Josey Chu, owner of Madame Chu, runs a business that offers handcrafted products specializing in Southeast Asian delicacies. Chu is not new to State Street. As a student at UW-Madison, Chu spent a lot of time on State Street with friends. She recognizes the changes in the environment since the pandemic and understands how it has affected State Street and local businesses. 

Josey Chu, owner of Madame Chu. Photo by Angelica Euseary.

“So I do have to say that State Street from when I went to UW-Madison and now is a 90-degree difference, I wouldn’t say a 180,” said Chu. “Because State Street when I was going to UW Madison, it was a place where at 1 am in the morning, right after we had gone to the comedy clubs, and as students we would hang out at the Terrace and then walk down State Street looking for places to eat, browsing shops and buying gifts. It no longer has that charm because of what we went through. Both the pandemic and the riots and the whole shutting down State Street. So since then, it seems like it is really difficult for State Street to recover.”

Although Chu understands the reality of State Street, she values that opportunity presented from being able to participate in the Culture Collectives. 

“I feel like the Culture Collectives is an opportunity, it is a place that really does showcase where the city would like to move forward, along State Street,” said Chu. “And that is to bring diversity of cultures and ethnicity back, and to show support. Most importantly, it is to show the city of Madison, (and) the state of Wisconsin, that retail, brick and mortar even though it is hard and is going through a bounce back. But in supporting small, local businesses in this retail program, it actually can help to bounce back the economy. Because this is an opportunity for small businesses to not experience supply chain issues that we constantly hear in the media. There’s all these products that are sitting on the door waiting to be delivered. If you get products through a local supplier, you really don’t have the supply chain issue. That is what I wanted to bring forth that the city, the chambers, the state of Wisconsin, in promoting local small businesses can actually bring the economy back. We can have a bounce back and not experience that supply chain issue.”

This program provided businesses owners the opportunity to put their products on State Street. It also gave opportunities for the Hmong Chamber of Commerce to collaborate with other chambers and the city of Madison. Maysee Herr, Executive Director of the Hmong Chamber of Commerce, talked about the significance of collaborating on this project and the impacts it will have on communities of color in Madison.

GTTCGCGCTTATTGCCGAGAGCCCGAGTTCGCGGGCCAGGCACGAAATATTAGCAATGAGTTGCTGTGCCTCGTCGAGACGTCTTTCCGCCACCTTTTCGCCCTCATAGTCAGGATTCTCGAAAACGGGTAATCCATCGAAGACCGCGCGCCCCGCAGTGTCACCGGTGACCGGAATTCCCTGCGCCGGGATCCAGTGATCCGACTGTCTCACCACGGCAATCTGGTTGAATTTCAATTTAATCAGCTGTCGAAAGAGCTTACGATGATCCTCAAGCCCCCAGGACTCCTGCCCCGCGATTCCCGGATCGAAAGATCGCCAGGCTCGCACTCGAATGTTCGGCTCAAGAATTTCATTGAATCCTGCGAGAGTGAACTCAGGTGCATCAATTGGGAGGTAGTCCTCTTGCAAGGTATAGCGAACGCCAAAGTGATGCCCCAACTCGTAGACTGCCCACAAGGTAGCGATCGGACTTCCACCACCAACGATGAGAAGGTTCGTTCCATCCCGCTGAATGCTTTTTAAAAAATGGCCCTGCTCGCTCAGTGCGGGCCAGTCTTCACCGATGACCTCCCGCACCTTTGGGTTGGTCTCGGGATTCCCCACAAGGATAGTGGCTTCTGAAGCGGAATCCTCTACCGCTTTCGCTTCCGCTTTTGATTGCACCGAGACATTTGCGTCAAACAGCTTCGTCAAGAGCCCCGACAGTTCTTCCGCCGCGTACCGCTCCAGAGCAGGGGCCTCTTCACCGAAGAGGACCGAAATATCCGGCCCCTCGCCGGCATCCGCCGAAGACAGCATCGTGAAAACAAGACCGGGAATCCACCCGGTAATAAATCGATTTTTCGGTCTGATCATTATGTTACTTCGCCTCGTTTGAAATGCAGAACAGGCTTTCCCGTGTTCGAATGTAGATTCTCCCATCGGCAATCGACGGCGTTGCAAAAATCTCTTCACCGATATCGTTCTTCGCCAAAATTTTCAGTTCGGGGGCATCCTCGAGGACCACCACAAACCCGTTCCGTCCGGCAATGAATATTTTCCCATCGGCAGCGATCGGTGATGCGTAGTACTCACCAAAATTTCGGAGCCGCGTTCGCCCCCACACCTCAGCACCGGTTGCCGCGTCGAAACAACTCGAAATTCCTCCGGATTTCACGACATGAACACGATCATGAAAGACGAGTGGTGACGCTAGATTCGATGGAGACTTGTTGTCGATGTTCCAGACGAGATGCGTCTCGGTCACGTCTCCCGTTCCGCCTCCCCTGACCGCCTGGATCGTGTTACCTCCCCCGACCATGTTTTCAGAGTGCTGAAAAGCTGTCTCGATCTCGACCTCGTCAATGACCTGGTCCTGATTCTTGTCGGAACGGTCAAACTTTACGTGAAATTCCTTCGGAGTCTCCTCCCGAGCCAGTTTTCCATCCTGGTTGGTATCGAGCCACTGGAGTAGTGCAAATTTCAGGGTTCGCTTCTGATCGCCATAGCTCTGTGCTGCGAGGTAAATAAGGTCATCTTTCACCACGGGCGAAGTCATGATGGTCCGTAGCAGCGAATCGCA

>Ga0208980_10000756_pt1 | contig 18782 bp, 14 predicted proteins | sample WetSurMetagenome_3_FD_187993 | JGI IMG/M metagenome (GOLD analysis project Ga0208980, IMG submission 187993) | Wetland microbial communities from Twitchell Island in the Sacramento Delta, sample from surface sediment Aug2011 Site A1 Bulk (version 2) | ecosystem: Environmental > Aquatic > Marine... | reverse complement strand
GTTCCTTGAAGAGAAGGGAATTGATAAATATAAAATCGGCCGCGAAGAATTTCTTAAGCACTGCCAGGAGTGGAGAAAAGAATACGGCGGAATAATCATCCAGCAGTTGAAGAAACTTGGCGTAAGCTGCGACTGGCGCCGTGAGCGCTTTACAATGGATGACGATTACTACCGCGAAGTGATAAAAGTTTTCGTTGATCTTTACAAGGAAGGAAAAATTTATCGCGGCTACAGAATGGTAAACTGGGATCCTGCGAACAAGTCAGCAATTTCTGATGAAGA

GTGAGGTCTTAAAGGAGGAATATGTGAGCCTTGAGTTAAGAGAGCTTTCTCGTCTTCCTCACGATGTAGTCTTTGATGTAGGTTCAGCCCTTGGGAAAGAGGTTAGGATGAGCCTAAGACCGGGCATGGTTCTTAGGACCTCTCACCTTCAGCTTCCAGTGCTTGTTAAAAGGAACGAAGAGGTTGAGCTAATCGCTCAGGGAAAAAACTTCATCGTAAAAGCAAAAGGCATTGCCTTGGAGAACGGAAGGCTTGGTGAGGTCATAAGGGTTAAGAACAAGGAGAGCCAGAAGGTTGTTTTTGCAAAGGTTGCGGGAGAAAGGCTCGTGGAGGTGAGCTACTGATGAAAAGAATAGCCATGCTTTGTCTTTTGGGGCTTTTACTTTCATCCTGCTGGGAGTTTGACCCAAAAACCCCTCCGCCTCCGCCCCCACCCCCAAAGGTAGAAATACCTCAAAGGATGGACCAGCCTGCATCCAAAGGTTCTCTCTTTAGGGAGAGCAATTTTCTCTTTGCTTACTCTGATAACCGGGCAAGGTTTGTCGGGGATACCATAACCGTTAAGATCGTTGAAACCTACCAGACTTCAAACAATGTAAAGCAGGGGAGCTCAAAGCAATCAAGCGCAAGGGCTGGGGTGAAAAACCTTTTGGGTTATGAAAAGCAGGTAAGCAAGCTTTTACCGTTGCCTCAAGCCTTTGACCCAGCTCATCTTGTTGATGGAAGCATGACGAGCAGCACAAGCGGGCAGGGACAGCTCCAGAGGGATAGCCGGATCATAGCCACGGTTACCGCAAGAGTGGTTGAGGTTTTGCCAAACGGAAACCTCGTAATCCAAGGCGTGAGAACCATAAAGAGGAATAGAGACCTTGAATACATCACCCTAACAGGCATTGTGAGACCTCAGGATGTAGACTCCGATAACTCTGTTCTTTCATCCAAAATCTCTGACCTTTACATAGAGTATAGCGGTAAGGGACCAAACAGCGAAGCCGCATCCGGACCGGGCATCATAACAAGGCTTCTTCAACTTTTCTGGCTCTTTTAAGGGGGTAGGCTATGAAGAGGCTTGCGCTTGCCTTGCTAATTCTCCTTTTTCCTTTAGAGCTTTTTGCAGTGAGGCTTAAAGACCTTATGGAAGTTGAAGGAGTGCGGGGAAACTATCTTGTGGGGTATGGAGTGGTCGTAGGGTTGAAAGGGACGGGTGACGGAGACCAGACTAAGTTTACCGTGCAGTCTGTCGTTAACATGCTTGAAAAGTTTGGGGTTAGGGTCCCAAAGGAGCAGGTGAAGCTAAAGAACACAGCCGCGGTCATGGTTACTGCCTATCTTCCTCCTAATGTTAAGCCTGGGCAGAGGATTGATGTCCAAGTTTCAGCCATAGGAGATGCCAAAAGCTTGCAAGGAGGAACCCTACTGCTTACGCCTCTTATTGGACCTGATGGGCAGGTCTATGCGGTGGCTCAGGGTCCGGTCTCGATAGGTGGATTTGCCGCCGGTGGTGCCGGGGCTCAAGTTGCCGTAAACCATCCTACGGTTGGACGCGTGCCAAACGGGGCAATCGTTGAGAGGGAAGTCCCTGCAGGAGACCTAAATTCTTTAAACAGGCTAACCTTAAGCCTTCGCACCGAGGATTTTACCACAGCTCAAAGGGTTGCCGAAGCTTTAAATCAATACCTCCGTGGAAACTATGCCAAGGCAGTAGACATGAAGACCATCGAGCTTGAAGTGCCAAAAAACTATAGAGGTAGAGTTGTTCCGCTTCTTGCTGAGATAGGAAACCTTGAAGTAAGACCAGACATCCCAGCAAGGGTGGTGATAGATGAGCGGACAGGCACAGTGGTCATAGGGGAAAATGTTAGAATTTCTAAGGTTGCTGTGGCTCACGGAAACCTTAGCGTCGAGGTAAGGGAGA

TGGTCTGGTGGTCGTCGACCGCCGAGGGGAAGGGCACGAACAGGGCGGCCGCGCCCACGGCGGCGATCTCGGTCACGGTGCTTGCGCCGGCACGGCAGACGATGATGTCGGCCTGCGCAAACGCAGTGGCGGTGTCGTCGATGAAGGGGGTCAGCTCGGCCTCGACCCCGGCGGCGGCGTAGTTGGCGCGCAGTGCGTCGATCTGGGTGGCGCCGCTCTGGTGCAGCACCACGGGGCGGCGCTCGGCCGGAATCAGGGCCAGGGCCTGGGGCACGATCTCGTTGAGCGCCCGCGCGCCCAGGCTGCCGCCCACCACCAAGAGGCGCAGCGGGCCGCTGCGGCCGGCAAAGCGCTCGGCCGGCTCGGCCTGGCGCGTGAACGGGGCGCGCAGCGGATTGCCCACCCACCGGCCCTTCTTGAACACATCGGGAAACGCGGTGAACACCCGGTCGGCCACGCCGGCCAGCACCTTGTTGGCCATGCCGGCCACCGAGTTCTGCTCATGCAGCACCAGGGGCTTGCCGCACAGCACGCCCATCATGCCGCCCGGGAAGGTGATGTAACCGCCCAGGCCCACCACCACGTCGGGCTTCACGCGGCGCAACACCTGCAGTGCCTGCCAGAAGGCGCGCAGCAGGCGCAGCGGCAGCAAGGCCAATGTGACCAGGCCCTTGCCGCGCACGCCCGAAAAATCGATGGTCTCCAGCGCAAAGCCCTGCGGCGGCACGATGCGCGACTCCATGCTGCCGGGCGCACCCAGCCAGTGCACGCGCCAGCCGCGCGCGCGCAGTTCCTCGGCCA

“To see what it’s like to be on State Street, not many of them have had that experience,” Herr said. “So this is a lesson for everyone involved. And also they can see if they can see themselves on state street down the line. if their products could sell there. Or if this is not what they want. So it’s a good experience for everyone all around. And also would say that in terms of the Hmong Chamber, it provides us an opportunity to meet any of the small businesses from various backgrounds.”

The Culture Collectives is providing something new and exciting to State Street. It is exciting for business owners to indulge in this opportunity and expand their clientele. This program is an opportunity to create a truly diverse State Street for all Madisonians to enjoy. 

“I really thank all the chambers for being able to work together,” Chu said. “The Hmong Chamber, the Latino Chamber, the Black Chamber, and the city of Madison coming together and being able to actually work together in offering us this opportunity. The Culture Collectives is also an opportunity for me to meet other makers of products. In my space, I got to meet the owner of Nobbits USA. I got to meet the owner of Ocean’s Laugh. Also, next door are all the other beautiful boutique owners. We are able to talk about business, successes, failures and what we are looking forward to.”

As the holidays are approaching, swing by the Culture Collectives on State Street and support these small, local business owners. To learn more, visit: https://www.cityofmadison.com/news/culture-collectives-madison-pop-up-shops-are-now-open-on-state-street